Elementary schools in Parkdale-High Park are bursting at the seams, say local parent council members.
Ward 7’s Runnymede Junior and Senior Public Schools and Swansea Public School, are as much as 30 per cent over capacity. Playground space is shrinking due to the growing number of portables; class sizes have reached as many as 40 students while storage closets have been transformed into classrooms.
“The lunchtime noise level is beyond deafening – above what’s been considered acceptable,” Runnymede P.S. council co-chair Caron Iybould told The Villager. “Kids are being shoved into smaller and smaller classrooms. Some of the gym classes take place in the hall instead of the gym. God help us when full-day kindergarten comes in, in 2014.”
Iybould, whose daughter Jasmine, 8, and son Miles, 6, attend the Runnymede Road and Colbeck Avenue area school, admits the overcrowding exists in part because it’s a victim of its own success.
“We have this problem because Runnymede is such a great school,” she said. Meanwhile, the situation at Swansea P.S. is just as dire, according to parent council member Amy Sullivan.
“Swansea is at 127 per cent capacity. Our play space is shrinking – we have six portables. We need four more for full-day kindergarten,” said Sullivan, whose daughter is in Grade 2. “There are 130 kids at lunch in the lunch room. It’s supposed to hold 60. There are 12 toilets for 675 kids.”
It has yet to reach crisis mode at Keele Street P.S., says school advisory council representative Lisa Papsiopoulous.
“It isn’t that bad yet at Keele, but we’ll need three new classrooms for full-day kindergarten in 2014. Our main concern at Keele is that we’re over 100 per cent capacity,” said Papsiopoulous, who has a son in Grade 1 and another who’s three-and-a-half and starts kindergarten next year. “He’ll be a part of that cohort that will become full-day kindergarten.”
Additions at Keele and Swansea public schools were recommended and approved by the Toronto District School Board (TDSB) last June only to be put on hold by the Ministry of Education in the fall. That’s why representatives from area school councils have banded together to appeal to the decision-makers at the TDSB and the ministry to address the issue of overcrowding by releasing the funding necessary to implement the additions.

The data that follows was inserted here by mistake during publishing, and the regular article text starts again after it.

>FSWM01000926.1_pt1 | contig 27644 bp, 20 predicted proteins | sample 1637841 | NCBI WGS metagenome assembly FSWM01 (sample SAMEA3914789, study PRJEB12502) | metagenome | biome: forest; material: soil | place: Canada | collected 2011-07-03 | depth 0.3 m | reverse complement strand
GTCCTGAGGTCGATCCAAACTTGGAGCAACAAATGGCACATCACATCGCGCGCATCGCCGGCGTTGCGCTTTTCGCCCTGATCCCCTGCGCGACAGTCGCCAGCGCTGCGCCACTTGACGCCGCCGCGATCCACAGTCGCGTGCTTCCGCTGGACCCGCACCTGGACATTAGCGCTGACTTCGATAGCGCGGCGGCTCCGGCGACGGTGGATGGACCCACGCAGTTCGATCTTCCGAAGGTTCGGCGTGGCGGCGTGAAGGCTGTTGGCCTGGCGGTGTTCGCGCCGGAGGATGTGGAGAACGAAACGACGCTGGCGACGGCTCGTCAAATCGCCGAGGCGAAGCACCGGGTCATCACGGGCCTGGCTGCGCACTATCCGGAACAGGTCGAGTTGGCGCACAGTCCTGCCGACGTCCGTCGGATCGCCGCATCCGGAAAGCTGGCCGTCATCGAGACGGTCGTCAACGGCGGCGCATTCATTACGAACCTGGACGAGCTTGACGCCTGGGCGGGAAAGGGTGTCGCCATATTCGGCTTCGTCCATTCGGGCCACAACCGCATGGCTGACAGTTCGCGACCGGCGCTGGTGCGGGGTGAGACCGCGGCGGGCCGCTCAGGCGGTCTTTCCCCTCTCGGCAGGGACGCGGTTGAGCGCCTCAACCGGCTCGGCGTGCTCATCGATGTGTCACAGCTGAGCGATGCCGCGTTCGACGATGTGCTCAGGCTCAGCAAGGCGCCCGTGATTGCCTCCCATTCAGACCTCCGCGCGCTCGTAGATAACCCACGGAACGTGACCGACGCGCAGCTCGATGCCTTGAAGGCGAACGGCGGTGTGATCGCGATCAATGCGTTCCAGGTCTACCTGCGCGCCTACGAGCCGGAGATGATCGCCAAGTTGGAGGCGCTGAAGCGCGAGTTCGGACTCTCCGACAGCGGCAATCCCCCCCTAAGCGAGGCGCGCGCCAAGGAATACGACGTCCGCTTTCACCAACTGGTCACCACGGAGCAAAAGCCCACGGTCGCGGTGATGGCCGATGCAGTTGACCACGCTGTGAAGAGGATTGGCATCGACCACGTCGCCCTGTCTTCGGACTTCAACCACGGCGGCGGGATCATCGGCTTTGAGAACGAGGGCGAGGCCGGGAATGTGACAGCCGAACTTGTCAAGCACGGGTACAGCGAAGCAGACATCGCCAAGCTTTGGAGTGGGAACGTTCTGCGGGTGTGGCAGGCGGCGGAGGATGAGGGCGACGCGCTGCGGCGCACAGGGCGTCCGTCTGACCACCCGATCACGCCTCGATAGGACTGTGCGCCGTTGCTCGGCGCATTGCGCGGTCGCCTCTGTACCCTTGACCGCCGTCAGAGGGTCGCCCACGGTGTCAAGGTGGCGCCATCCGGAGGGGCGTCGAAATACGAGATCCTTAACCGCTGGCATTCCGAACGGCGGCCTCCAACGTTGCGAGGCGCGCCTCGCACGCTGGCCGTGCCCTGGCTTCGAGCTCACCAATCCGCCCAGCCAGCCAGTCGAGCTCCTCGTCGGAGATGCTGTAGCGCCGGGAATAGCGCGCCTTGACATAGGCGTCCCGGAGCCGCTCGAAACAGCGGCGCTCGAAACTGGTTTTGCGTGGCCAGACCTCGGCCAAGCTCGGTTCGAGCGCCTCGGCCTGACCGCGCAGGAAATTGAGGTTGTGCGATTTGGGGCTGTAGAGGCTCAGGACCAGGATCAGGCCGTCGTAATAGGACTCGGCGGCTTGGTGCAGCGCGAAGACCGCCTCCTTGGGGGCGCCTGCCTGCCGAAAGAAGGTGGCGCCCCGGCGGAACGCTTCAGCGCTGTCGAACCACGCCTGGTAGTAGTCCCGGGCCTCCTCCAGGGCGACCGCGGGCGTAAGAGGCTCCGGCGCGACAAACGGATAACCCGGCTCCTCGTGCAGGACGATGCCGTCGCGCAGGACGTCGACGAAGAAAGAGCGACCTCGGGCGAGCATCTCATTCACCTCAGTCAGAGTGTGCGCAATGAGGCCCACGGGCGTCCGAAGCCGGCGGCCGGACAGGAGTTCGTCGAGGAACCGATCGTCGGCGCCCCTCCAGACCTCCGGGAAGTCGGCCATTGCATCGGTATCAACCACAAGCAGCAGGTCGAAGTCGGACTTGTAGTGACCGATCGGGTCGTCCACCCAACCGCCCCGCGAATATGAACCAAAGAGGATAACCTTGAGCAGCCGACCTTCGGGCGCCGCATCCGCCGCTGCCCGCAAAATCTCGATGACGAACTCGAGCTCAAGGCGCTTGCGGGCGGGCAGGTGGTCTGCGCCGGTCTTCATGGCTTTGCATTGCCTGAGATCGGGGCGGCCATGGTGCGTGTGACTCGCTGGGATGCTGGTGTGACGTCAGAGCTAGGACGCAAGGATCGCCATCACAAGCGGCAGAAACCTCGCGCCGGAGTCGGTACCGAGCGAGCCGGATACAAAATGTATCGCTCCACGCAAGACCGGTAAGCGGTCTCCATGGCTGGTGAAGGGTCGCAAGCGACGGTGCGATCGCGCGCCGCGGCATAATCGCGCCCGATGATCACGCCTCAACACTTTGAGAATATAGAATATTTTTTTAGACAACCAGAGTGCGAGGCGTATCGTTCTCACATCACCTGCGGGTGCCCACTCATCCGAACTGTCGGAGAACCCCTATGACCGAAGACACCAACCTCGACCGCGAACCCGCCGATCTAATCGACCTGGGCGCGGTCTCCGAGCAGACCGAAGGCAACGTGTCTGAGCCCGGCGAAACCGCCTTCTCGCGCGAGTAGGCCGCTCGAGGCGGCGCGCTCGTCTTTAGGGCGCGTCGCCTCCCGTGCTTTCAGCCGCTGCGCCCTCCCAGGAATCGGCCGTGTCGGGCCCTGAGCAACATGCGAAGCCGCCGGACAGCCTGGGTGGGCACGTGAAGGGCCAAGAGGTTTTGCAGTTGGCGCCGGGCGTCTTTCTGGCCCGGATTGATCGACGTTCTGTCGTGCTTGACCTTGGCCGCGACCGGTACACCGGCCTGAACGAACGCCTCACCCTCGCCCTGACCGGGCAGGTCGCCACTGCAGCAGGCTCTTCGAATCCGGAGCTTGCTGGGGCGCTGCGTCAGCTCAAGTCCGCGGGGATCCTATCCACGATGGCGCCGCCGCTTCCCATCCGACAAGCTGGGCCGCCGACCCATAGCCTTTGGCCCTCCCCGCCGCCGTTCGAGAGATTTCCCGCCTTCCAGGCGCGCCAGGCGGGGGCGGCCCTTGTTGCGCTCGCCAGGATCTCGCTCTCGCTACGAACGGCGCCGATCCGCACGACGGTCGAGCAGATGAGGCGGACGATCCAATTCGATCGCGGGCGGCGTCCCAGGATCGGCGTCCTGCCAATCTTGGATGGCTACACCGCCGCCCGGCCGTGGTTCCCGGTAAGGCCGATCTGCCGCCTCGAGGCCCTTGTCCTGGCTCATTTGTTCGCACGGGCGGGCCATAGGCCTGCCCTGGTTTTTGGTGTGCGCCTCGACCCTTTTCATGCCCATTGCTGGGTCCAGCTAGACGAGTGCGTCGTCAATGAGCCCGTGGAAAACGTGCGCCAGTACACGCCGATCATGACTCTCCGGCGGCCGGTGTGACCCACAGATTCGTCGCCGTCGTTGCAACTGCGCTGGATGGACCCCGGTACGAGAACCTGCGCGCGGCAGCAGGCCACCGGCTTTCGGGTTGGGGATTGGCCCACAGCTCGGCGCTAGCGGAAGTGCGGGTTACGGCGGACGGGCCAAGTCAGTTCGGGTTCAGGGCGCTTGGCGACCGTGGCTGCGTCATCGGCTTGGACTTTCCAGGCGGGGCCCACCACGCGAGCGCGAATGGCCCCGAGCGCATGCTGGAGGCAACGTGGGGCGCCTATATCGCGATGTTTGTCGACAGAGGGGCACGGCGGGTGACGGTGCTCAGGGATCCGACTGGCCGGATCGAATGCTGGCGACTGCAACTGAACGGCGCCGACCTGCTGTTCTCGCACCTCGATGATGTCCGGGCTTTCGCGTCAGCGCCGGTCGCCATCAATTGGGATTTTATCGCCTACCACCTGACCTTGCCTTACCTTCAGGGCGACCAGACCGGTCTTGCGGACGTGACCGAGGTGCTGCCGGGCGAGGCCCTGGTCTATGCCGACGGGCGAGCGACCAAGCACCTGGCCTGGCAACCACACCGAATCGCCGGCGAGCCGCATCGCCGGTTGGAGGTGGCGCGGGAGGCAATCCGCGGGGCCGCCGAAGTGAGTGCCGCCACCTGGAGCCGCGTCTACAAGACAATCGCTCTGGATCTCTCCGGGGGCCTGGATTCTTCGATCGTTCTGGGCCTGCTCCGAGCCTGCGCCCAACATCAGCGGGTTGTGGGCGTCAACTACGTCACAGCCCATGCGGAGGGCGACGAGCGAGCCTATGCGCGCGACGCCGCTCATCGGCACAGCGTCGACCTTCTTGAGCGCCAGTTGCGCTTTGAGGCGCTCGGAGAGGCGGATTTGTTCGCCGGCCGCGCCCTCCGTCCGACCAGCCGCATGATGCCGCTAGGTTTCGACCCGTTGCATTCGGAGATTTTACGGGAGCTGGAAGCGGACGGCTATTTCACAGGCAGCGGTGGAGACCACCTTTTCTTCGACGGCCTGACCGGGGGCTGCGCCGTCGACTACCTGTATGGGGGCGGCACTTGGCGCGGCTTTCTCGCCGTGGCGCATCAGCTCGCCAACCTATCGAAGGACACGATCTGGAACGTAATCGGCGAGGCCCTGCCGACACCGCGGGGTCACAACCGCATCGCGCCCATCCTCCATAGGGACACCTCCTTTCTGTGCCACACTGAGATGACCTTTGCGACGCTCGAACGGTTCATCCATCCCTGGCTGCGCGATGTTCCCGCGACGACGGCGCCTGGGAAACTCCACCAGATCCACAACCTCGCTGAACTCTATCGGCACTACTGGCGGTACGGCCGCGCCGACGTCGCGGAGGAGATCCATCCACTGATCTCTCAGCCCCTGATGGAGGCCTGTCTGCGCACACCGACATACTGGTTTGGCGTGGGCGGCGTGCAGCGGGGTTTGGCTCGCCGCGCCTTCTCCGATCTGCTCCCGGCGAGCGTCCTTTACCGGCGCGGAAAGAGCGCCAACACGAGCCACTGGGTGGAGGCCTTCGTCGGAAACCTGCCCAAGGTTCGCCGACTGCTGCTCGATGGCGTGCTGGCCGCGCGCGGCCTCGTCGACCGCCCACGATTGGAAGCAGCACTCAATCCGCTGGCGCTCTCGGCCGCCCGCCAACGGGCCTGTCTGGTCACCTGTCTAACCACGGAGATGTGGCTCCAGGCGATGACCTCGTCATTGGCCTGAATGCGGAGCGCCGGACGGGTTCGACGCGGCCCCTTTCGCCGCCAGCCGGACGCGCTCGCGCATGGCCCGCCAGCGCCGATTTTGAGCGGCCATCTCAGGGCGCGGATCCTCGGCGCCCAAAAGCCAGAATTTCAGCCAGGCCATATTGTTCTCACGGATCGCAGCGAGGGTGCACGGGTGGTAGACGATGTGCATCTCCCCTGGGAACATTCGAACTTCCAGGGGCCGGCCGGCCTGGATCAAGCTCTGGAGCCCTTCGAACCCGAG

They are lobbying their local MPs, MPPs and city councillors for support and working to generate public awareness.
“This is a pivotal moment for us,” said Sullivan. “We have full-day kindergarten bearing down on us like a freight train.”
The issue of overcrowding in Ward 7 is far from new to Trustee Irene Atkinson. She’s been working on it with a TDSB feasibility team for eight years. Atkinson attributes the overcrowding in part to the purification of condominiums and an “explosion” in demand for French Immersion.
“We had 1,000 applicants city-wide more than we had spots for; 125 in this ward,” Atkinson said. Even though the additions, part of a five-year TDSB capital funding program, were initially approved and discussions with architects and design committees had begun, the ministry froze the funding, Atkinson said.
“The ministry is not assured we’ll do all projects the cheapest way possible and that we would have the source to pay for it,” she added. “What we decided to do is, to sever land and to sell off buildings not being used as schools. Nothing would be severed in this area because our lots are so small. Fifteen, 20, 23 acres, those are the sizes of the school properties that would be severed.” The ministry does not have a problem with the two local additions.
“The rationale for building them is sound,” said Atkinson.
However, if construction doesn’t begin by this spring, they won’t be ready for the beginning of the next school term.
In a letter to TDSB Director of Education Chris Spence, Ministry of Education Assistant Deputy Minister Gabriel F. Sékaly said that “While the board has made progress in selling a number of surplus properties, the revenues achieved have not been able to keep pace with higher overall capital costs and new capital projects.”
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